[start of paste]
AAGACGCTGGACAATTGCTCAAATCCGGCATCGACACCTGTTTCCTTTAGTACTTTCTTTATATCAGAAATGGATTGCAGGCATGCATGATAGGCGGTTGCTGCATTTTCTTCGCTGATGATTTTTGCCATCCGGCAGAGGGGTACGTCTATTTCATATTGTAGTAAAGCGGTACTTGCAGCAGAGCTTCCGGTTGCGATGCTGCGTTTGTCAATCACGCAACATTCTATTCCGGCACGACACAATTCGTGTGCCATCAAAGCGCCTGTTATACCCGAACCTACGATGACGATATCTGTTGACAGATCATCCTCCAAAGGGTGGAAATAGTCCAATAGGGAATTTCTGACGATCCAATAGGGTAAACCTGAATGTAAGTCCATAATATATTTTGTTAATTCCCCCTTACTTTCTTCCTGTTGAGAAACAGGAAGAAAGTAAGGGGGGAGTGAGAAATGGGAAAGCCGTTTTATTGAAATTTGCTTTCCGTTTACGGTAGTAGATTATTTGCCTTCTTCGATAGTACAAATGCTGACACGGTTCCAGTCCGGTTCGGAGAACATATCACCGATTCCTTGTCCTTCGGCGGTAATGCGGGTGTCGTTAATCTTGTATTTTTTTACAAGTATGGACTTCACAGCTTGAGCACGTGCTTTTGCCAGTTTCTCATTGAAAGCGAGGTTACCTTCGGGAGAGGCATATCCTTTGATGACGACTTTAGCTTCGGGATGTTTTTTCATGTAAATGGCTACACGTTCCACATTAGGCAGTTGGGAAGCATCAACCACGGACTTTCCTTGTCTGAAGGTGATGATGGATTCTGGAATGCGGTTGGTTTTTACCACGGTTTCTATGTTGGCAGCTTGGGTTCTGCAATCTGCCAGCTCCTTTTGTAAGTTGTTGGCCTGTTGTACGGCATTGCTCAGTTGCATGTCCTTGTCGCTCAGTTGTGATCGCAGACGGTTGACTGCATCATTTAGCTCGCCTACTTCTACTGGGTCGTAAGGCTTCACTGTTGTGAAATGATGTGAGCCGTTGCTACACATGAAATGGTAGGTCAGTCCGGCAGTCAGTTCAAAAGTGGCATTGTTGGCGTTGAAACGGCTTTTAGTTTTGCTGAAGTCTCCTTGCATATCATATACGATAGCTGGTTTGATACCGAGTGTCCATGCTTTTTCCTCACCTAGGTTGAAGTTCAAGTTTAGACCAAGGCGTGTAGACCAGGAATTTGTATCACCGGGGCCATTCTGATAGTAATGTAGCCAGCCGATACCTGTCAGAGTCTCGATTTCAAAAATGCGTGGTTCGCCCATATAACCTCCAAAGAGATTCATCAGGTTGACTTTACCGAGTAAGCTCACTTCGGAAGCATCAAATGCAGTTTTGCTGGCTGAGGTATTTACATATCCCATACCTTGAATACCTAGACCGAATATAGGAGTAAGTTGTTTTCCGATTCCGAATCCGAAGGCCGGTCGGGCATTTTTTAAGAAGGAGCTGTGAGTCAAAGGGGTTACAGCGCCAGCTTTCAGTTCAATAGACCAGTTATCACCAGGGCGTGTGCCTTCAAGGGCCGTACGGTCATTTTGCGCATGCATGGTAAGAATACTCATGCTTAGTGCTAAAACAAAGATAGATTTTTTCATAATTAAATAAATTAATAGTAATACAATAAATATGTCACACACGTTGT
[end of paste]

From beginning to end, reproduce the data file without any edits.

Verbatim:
AAGACGCTGGACAATTGCTCAAATCCGGCATCGACACCTGTTTCCTTTAGTACTTTCTTTATATCAGAAATGGATTGCAGGCATGCATGATAGGCGGTTGCTGCATTTTCTTCGCTGATGATTTTTGCCATCCGGCAGAGGGGTACGTCTATTTCATATTGTAGTAAAGCGGTACTTGCAGCAGAGCTTCCGGTTGCGATGCTGCGTTTGTCAATCACGCAACATTCTATTCCGGCACGACACAATTCGTGTGCCATCAAAGCGCCTGTTATACCCGAACCTACGATGACGATATCTGTTGACAGATCATCCTCCAAAGGGTGGAAATAGTCCAATAGGGAATTTCTGACGATCCAATAGGGTAAACCTGAATGTAAGTCCATAATATATTTTGTTAATTCCCCCTTACTTTCTTCCTGTTGAGAAACAGGAAGAAAGTAAGGGGGGAGTGAGAAATGGGAAAGCCGTTTTATTGAAATTTGCTTTCCGTTTACGGTAGTAGATTATTTGCCTTCTTCGATAGTACAAATGCTGACACGGTTCCAGTCCGGTTCGGAGAACATATCACCGATTCCTTGTCCTTCGGCGGTAATGCGGGTGTCGTTAATCTTGTATTTTTTTACAAGTATGGACTTCACAGCTTGAGCACGTGCTTTTGCCAGTTTCTCATTGAAAGCGAGGTTACCTTCGGGAGAGGCATATCCTTTGATGACGACTTTAGCTTCGGGATGTTTTTTCATGTAAATGGCTACACGTTCCACATTAGGCAGTTGGGAAGCATCAACCACGGACTTTCCTTGTCTGAAGGTGATGATGGATTCTGGAATGCGGTTGGTTTTTACCACGGTTTCTATGTTGGCAGCTTGGGTTCTGCAATCTGCCAGCTCCTTTTGTAAGTTGTTGGCCTGTTGTACGGCATTGCTCAGTTGCATGTCCTTGTCGCTCAGTTGTGATCGCAGACGGTTGACTGCATCATTTAGCTCGCCTACTTCTACTGGGTCGTAAGGCTTCACTGTTGTGAAATGATGTGAGCCGTTGCTACACATGAAATGGTAGGTCAGTCCGGCAGTCAGTTCAAAAGTGGCATTGTTGGCGTTGAAACGGCTTTTAGTTTTGCTGAAGTCTCCTTGCATATCATATACGATAGCTGGTTTGATACCGAGTGTCCATGCTTTTTCCTCACCTAGGTTGAAGTTCAAGTTTAGACCAAGGCGTGTAGACCAGGAATTTGTATCACCGGGGCCATTCTGATAGTAATGTAGCCAGCCGATACCTGTCAGAGTCTCGATTTCAAAAATGCGTGGTTCGCCCATATAACCTCCAAAGAGATTCATCAGGTTGACTTTACCGAGTAAGCTCACTTCGGAAGCATCAAATGCAGTTTTGCTGGCTGAGGTATTTACATATCCCATACCTTGAATACCTAGACCGAATATAGGAGTAAGTTGTTTTCCGATTCCGAATCCGAAGGCCGGTCGGGCATTTTTTAAGAAGGAGCTGTGAGTCAAAGGGGTTACAGCGCCAGCTTTCAGTTCAATAGACCAGTTATCACCAGGGCGTGTGCCTTCAAGGGCCGTACGGTCATTTTGCGCATGCATGGTAAGAATACTCATGCTTAGTGCTAAAACAAAGATAGATTTTTTCATAATTAAATAAATTAATAGTAATACAATAAATATGTCACACACGTTGT